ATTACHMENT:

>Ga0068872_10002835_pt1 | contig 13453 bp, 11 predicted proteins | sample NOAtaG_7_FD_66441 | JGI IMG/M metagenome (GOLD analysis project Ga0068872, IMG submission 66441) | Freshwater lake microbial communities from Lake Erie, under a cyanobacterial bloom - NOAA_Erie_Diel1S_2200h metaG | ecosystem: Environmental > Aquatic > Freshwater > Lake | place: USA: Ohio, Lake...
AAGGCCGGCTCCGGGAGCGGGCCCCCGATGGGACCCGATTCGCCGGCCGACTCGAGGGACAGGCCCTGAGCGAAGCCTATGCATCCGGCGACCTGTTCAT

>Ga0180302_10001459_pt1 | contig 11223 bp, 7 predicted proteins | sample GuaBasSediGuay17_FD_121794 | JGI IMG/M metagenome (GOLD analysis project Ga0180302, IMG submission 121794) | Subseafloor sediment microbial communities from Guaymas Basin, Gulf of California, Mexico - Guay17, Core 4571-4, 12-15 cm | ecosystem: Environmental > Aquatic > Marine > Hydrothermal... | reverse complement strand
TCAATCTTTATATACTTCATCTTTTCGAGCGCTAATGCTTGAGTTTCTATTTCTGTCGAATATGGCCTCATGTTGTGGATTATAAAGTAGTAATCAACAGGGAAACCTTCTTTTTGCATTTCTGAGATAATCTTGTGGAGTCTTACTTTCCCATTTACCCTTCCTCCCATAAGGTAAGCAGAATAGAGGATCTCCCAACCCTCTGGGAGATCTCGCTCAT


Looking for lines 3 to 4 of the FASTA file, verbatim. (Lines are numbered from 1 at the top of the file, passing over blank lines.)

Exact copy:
>Ga0180302_10001459_pt1 | contig 11223 bp, 7 predicted proteins | sample GuaBasSediGuay17_FD_121794 | JGI IMG/M metagenome (GOLD analysis project Ga0180302, IMG submission 121794) | Subseafloor sediment microbial communities from Guaymas Basin, Gulf of California, Mexico - Guay17, Core 4571-4, 12-15 cm | ecosystem: Environmental > Aquatic > Marine > Hydrothermal... | reverse complement strand
TCAATCTTTATATACTTCATCTTTTCGAGCGCTAATGCTTGAGTTTCTATTTCTGTCGAATATGGCCTCATGTTGTGGATTATAAAGTAGTAATCAACAGGGAAACCTTCTTTTTGCATTTCTGAGATAATCTTGTGGAGTCTTACTTTCCCATTTACCCTTCCTCCCATAAGGTAAGCAGAATAGAGGATCTCCCAACCCTCTGGGAGATCTCGCTCAT